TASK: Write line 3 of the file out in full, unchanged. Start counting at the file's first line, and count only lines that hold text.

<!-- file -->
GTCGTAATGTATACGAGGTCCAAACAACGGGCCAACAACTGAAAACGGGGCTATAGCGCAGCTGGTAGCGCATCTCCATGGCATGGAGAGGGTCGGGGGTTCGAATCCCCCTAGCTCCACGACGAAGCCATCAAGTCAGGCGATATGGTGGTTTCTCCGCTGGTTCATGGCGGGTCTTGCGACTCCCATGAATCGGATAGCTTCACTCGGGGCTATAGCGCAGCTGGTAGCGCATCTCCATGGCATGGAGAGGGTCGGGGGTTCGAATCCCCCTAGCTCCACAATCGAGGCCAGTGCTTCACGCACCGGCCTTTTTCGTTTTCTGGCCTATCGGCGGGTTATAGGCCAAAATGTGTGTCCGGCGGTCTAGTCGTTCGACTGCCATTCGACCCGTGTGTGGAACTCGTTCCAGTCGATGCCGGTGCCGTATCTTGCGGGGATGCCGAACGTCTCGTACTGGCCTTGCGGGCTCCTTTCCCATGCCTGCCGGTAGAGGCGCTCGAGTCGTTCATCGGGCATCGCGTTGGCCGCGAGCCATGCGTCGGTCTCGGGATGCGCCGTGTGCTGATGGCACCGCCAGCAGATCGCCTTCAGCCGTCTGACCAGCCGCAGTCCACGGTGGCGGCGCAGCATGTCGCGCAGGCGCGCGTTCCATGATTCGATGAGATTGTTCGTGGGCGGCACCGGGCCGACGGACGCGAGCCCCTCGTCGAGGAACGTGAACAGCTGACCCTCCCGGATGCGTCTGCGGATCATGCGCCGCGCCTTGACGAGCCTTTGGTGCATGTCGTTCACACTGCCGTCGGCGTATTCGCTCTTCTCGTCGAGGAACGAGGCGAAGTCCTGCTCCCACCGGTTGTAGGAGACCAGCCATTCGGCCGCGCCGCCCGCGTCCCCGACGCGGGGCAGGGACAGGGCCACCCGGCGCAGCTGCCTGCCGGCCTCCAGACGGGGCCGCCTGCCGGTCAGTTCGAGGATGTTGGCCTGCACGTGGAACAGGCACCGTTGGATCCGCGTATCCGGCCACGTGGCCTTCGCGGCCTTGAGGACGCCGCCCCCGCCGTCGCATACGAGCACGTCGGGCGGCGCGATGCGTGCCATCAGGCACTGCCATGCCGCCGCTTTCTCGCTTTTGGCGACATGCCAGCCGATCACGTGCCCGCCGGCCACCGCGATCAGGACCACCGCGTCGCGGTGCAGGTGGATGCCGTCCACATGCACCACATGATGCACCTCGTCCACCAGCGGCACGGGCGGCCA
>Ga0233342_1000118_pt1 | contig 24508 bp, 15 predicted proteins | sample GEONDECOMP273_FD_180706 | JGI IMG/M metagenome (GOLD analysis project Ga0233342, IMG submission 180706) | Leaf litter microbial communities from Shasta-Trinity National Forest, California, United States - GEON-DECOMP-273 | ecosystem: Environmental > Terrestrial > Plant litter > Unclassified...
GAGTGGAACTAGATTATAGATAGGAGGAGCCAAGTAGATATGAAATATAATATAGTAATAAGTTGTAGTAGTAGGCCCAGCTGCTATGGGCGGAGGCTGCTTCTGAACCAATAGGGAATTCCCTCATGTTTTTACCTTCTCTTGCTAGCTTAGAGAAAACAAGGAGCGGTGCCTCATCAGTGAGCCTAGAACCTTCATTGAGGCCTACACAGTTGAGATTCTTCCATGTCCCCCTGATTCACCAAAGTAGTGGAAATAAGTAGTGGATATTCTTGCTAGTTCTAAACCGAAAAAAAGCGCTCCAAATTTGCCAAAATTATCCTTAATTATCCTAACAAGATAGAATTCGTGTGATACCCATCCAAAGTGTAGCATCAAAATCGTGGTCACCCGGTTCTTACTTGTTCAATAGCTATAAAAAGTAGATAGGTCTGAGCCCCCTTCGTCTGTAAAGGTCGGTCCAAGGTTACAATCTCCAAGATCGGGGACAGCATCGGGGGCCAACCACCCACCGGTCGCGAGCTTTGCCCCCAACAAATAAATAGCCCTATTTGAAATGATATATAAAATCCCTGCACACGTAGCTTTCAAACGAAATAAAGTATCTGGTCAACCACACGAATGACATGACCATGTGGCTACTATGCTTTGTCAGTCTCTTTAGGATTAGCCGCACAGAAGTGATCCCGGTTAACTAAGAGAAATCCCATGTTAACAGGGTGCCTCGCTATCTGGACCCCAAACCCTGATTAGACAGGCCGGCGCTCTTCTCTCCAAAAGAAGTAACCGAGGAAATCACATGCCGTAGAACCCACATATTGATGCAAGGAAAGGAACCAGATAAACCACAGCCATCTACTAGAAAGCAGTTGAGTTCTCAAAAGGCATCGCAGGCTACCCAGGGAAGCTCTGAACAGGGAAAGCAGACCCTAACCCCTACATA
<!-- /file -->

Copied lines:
GAGTGGAACTAGATTATAGATAGGAGGAGCCAAGTAGATATGAAATATAATATAGTAATAAGTTGTAGTAGTAGGCCCAGCTGCTATGGGCGGAGGCTGCTTCTGAACCAATAGGGAATTCCCTCATGTTTTTACCTTCTCTTGCTAGCTTAGAGAAAACAAGGAGCGGTGCCTCATCAGTGAGCCTAGAACCTTCATTGAGGCCTACACAGTTGAGATTCTTCCATGTCCCCCTGATTCACCAAAGTAGTGGAAATAAGTAGTGGATATTCTTGCTAGTTCTAAACCGAAAAAAAGCGCTCCAAATTTGCCAAAATTATCCTTAATTATCCTAACAAGATAGAATTCGTGTGATACCCATCCAAAGTGTAGCATCAAAATCGTGGTCACCCGGTTCTTACTTGTTCAATAGCTATAAAAAGTAGATAGGTCTGAGCCCCCTTCGTCTGTAAAGGTCGGTCCAAGGTTACAATCTCCAAGATCGGGGACAGCATCGGGGGCCAACCACCCACCGGTCGCGAGCTTTGCCCCCAACAAATAAATAGCCCTATTTGAAATGATATATAAAATCCCTGCACACGTAGCTTTCAAACGAAATAAAGTATCTGGTCAACCACACGAATGACATGACCATGTGGCTACTATGCTTTGTCAGTCTCTTTAGGATTAGCCGCACAGAAGTGATCCCGGTTAACTAAGAGAAATCCCATGTTAACAGGGTGCCTCGCTATCTGGACCCCAAACCCTGATTAGACAGGCCGGCGCTCTTCTCTCCAAAAGAAGTAACCGAGGAAATCACATGCCGTAGAACCCACATATTGATGCAAGGAAAGGAACCAGATAAACCACAGCCATCTACTAGAAAGCAGTTGAGTTCTCAAAAGGCATCGCAGGCTACCCAGGGAAGCTCTGAACAGGGAAAGCAGACCCTAACCCCTACATA